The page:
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A rentier state is a term in political science and international relations theory used to classify those states which derive all or a substantial portion of their national revenues from the rent of indigenous resources to external clients. This theory was first postulated by Hossein Mahdavy in 1970. It was also in this article that the concept of External Rent was first introduced.
The term rentier state has been used since the 20th century. It is most frequently applied to states rich in highly valued natural resources such as petroleum but can also include states rich in financial instruments such as a reserve currency. It is also be applied to nations which trade on their strategic resources (such as important military base.) Dependent on it as a source of income, rentier states may generate rents externally by manipulating the global political and economic environment. Such manipulation may include monopolies, trading restrictions, and the solicitation of subsidies or aid in exchange for political influence or conversely the solicitation of loans in exchange for the reserve currency e.g., the United States.
Formal definition 
Hazem Beblawi suggested four characteristics that would determine whether or not a state could be identified as rentier:
- if rent situations predominate
- if the economy relies on a substantial external rent – and therefore does not require a strong domestic productive sector
- if only a small proportion of the working population is actually involved in the generation of the rent
- and, perhaps most importantly, which the state’s government is the principal recipient of the external rent.
Consequently in these resource-rich rentier states there is a challenge to developing civil society and democratization. Hence, theorists such as Beblawi conclude that the nature of rentier states provides a particular explanation for the presence of authoritarian regimes in such resource rich states.
Beblawi identifies several other characteristics particularly associated with rentier oil states. For example, where the government is the largest and ultimate employer, the bureaucracy is frequently bloated and inefficient – and indeed comes to resemble a rentier class in society. Moreover, local laws often make it impossible for foreign companies to operate independently. This leads to a situation where citizenship becomes a financial asset. In order to do business, foreign enterprises engage a local sponsor (al-kafil) who allows the company to trade in his name in return for a proportion of the proceeds – another type of rent. In addition, the oil rent leads to secondary rents, usually stock market or real estate speculation.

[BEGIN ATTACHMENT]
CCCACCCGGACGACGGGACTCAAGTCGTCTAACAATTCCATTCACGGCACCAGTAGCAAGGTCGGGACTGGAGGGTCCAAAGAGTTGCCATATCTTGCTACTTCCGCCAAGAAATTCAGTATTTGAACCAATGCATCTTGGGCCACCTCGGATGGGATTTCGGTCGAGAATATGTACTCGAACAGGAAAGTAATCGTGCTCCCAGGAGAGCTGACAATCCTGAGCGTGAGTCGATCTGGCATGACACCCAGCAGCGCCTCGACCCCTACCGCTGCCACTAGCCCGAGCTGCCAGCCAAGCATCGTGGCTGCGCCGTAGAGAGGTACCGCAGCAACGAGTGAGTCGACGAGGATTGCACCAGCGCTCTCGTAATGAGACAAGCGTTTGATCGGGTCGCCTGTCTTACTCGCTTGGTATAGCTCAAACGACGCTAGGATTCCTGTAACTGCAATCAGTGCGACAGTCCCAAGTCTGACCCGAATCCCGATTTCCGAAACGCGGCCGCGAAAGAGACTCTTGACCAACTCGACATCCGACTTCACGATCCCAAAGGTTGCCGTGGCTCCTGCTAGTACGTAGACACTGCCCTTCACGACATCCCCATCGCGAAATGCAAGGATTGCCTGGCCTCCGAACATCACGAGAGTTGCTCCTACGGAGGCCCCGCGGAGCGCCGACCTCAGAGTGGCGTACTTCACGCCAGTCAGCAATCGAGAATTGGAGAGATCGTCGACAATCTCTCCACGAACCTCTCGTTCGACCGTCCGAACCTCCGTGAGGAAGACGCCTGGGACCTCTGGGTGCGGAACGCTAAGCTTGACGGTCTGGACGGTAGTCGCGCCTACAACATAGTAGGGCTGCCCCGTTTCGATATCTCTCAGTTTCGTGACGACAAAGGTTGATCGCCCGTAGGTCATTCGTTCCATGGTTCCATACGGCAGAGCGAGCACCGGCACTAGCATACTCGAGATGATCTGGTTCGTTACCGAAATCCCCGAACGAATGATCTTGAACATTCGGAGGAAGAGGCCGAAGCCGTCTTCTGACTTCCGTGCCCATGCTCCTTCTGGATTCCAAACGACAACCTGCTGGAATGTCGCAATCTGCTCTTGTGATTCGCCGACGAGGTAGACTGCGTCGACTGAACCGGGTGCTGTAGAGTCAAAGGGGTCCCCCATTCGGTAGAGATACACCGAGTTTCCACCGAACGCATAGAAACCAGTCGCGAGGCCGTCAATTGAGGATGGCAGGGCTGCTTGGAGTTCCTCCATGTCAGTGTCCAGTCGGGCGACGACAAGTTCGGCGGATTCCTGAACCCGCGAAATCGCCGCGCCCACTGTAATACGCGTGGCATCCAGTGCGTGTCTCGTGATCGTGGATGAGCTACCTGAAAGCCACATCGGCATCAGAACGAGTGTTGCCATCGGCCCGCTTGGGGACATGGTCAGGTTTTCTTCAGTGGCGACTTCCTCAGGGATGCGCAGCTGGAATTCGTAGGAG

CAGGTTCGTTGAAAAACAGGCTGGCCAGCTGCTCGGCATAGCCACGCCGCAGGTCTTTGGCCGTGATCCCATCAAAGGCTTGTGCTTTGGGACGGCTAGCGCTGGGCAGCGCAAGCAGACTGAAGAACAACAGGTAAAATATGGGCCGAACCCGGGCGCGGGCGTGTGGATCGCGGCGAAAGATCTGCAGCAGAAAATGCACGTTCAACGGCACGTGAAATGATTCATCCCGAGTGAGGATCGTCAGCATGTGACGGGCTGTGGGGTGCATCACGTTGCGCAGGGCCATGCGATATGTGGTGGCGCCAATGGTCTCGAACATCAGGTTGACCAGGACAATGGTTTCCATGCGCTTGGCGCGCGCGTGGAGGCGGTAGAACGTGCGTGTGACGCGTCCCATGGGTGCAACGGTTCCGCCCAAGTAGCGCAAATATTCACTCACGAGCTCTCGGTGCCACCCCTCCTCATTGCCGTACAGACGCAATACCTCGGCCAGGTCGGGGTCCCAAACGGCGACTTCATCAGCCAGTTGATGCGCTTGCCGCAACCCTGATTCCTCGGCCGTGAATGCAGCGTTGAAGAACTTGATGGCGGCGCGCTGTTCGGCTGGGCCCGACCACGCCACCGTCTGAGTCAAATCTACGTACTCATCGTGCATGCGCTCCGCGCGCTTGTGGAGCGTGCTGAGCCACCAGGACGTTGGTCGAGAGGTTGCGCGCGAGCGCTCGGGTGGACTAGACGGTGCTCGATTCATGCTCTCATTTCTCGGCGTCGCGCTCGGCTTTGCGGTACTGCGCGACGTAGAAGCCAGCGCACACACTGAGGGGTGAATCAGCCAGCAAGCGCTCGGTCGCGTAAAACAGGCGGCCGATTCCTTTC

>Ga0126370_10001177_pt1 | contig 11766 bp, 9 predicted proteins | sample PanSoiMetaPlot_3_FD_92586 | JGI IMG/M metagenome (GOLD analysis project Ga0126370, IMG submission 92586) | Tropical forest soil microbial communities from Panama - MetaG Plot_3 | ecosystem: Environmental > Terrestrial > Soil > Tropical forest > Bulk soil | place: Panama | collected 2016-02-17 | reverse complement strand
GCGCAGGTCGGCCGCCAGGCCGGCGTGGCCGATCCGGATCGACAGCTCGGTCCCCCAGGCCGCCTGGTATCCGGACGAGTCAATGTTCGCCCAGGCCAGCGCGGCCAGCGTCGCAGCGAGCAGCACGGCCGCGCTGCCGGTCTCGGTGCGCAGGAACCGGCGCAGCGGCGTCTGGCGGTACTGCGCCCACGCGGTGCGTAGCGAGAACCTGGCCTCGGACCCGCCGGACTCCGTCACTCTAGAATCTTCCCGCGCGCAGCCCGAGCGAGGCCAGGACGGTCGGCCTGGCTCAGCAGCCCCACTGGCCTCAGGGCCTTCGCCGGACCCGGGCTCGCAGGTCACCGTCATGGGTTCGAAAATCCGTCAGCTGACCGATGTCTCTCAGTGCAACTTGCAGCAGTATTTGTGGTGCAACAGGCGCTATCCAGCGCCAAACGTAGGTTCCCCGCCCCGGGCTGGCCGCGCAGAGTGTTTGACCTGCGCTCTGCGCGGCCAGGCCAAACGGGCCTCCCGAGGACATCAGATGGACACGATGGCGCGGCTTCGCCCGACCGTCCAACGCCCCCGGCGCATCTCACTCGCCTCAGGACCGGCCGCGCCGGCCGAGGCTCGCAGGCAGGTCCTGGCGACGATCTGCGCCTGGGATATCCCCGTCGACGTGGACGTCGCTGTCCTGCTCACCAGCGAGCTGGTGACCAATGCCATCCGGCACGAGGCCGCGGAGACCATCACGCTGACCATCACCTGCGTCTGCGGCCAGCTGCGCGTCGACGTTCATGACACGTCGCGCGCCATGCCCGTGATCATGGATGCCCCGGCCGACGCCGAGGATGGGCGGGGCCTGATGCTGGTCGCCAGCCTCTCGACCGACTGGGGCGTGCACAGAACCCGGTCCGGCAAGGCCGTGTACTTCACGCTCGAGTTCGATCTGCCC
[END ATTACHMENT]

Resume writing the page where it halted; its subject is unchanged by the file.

The crucial nature of oil has led to a situation where non-oil states have started to behave like rentier states. This can be seen for the region as a whole – so some states have been able to exploit location rent due to their strategic location, for example, military bases. More significantly, inter-state relations in the region have been affected as oil states try to ensure stability and tranquillity for their rent by buying allegiance from neighbouring states – in effect, sharing the oil rent. Beblawi highlights the case of Egypt whose receipt of financial aid from oil rich neighbours declined significantly after Camp David, and money going instead to Iraq, Syria and the PLO who were considered more assertive.
See also 
||Constructs such as ibid., loc. cit. and idem are discouraged by Wikipedia's style guide for footnotes, as they are easily broken. Please improve this article by replacing them with named references (quick guide), or an abbreviated title. (December 2012)|
- Hossein Mahdavy, "The Pattern and Problems of Economic Development in Rentier States: The Case of Iran", in Studies in the Economic History of the Middle East, ed. M.A. Cook (Oxford University Press, Oxford 1970).
- Beblawi, H., 1990, The Rentier State in the Arab World, in Luciani, G., The Arab State, London, Routledge, p.87-88
- What is a Rentier State?
- State Formation Processes in Rentier States: The Middle Eastern Case
- The Rentier State Model and Central Asian Studies: The Turkmen Case
- Dauderstädt, Michael: Dead Ends of Transition Rentier Economies and Protectorates
- Ismail Küpeli: Keine Demokratie im Rentierstaat Syrien? Munich 2008, ISBN 978-3-640-11110-7 (ebook about the rentier state Syria)